Generations of groove
Family members find the beat
Groove can be defined as the musical element that puts the beat in your feet.
At least that’s what drummer Tim Kelly believes. The Edwardsville resident is just one in a slew of family members who’s taken on the drumming lifestyle.
“It’s the groove that’s made our family so successful,” Kelly said. “It’s not just something you can learn. You can learn all the techniques you want, but the groove is something that’s embedded inside you.”
Kelly, who plays drums for the band The Groove Pilots, followed in his grandfather and brother’s footsteps when he decided to pick up a pair of drumsticks. His grandfather, Michael Sweeney, was the first American-born member of his Irish family and was known for playing the drums and harmonica.
Kelly remembers as a young boy that he and the rest of the family would drop anything they were doing when grandpa wanted to play. With grandma on the piano, Kelly said the house was always filled with music.
But it was Kelly’s older brother, Ricky, who really got him started on the instrument. Ricky went to Los Angeles in 1972 to make it as a professional drummer and when Kelly was 7 years old, Ricky bought him his first drum set.
Kelly said he never wanted to be a professional musician — especially after seeing the near-poverty life his brother led — and decided to become an aerospace engineer instead. Kelly took time off from drums to raise his children, but as they got older, the drums re-entered his life in a big way.
“I dug them out of storage 10 to 15 years ago, and I’ve been playing pretty steady ever since,” he said.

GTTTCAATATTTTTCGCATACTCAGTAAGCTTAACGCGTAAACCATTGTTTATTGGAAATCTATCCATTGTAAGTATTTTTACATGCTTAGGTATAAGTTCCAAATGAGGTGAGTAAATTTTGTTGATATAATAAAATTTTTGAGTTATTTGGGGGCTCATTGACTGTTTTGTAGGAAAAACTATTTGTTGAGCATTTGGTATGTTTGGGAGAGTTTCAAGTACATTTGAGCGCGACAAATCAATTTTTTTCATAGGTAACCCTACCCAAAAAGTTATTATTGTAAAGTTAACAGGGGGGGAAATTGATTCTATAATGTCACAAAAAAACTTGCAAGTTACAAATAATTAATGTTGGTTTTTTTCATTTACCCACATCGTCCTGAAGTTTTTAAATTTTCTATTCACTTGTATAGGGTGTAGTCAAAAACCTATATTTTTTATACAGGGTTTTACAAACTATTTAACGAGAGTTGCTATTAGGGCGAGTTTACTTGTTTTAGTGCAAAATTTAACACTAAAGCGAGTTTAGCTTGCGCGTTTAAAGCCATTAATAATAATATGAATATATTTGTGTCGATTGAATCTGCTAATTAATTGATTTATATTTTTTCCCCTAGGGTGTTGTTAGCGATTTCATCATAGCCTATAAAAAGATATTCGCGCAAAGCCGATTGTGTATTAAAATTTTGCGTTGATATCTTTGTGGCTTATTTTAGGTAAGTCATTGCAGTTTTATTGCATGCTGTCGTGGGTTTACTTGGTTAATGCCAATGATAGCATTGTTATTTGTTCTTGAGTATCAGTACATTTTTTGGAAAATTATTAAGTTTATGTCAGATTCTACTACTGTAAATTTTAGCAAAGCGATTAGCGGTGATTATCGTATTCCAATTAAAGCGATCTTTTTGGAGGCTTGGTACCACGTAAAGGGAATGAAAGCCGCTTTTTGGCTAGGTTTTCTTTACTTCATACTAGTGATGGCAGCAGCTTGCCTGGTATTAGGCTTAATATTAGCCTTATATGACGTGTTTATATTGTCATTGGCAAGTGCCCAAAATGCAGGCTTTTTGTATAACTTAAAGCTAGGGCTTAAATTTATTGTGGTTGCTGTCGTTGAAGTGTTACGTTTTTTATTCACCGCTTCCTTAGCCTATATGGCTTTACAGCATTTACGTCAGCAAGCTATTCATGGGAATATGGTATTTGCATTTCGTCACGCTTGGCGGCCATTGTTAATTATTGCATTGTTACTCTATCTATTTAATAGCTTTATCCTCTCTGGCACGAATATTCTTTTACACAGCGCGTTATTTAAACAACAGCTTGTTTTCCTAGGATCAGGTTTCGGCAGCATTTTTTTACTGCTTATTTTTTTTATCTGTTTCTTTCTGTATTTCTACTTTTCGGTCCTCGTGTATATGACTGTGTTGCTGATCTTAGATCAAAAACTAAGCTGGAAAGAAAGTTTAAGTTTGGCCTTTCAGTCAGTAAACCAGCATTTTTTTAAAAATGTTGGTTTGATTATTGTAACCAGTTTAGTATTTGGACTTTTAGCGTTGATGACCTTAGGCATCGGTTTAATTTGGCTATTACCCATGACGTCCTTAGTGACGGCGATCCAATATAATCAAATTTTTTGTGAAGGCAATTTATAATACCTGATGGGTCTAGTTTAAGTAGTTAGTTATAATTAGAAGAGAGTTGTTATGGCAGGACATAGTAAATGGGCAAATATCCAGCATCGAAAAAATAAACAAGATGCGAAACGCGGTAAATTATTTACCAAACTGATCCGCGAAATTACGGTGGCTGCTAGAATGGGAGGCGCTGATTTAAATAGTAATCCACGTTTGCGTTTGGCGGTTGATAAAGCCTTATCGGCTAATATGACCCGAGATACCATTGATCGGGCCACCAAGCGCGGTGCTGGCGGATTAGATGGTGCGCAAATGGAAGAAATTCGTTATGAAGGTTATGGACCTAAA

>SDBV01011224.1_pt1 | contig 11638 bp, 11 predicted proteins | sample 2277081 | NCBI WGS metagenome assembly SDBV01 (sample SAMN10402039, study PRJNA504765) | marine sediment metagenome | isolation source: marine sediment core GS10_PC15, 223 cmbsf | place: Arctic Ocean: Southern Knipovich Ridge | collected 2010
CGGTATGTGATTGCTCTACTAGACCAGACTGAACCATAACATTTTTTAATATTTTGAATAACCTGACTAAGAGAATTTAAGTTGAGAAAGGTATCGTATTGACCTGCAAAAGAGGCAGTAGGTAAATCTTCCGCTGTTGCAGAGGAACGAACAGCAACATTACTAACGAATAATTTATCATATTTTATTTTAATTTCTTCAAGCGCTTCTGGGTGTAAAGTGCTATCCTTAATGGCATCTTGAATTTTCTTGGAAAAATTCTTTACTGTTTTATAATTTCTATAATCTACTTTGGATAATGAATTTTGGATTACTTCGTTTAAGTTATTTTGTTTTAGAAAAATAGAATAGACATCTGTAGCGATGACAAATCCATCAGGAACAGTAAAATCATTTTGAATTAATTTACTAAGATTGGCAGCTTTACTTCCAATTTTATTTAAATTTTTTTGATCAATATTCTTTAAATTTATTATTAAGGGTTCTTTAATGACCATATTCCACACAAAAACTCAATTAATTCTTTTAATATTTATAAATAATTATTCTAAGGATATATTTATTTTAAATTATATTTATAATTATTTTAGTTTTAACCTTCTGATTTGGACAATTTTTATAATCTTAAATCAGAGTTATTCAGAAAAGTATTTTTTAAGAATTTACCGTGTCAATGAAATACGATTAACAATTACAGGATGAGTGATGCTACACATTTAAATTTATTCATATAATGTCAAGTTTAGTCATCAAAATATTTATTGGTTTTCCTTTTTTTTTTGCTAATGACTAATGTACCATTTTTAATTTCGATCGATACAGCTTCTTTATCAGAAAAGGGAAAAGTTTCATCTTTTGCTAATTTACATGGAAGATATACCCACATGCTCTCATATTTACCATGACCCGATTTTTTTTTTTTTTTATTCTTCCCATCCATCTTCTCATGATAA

And with the use of that drum set was born the next generation of a family drummer. Kelly began to teach his son, Tyler, at age 5 the ways of the drum. By age 8, Tyler was playing at the Edwardsville AutumnFest and by age 11, he was getting paying gigs.
“It just seems to be a natural thing,” Kelly said. “My family seems to not only have a good sense of rhythm, but a true sense of joy that comes out via music.”
Kelly said he is his son’s biggest fan and worst critic. Being musicians, he said they both could tell when one another makes a mistake in a song, but that doesn’t take away from the pride he feel’s when he watches Tyler play.
Tyler, who is now 16 and a junior at Bonner Springs High School, is currently playing in the band Mr. Fish, which Kelly described as a funky cross between the Pixies and the Talking Heads. Before putting his focus toward his current band, however, Tyler was in two others and would also substitute for his father sometimes with The Groove Pilots.
Members of Mr. Fish have accomplished a lot after being together for three years. The young group won a battle of the bands at the Gem Theater in Kansas City, Kan., and the CD can be bought at most Borders bookstores in the Kansas City area.
With all the generations of family members bringing the groove, Kelly said family reunions were always an interesting event. With uncles, cousins, a brother and a son all playing the drums, the beat never stops.
“It’s a great club to be in,” Kelly said.
What affected Kelly the most when it came to his music was watching his grandfather at age 93 still drumming in the nursing home. Kelly said seeing the people who usually sat around quietly in old age get up and dance and smile to the music his grandfather played would stay with him forever.
“Still to this day, it’s hard for me to explain how I feel to have the ability to move people with my music and make them want to get up and dance, which to me is the primary function and symptom of music. When people are up dancing, that’s when I’m the happiest.”
Tim Kelly’s band The Groove Pilots, which he said played classic, contemporary, upbeat party music, takes the stage from 6-10 p.m. every Sunday at Mac’s Place, 580 S. Fourth St., Edwardsville. In addition, the band will be playing from 8:30 p.m. to 1 a.m. Friday, Jan. 16, at Side Pockets, 620 N. Kansas Highway 7, Bonner Springs, with special guest Mr. Fish. For more information, visit groovepilots.com.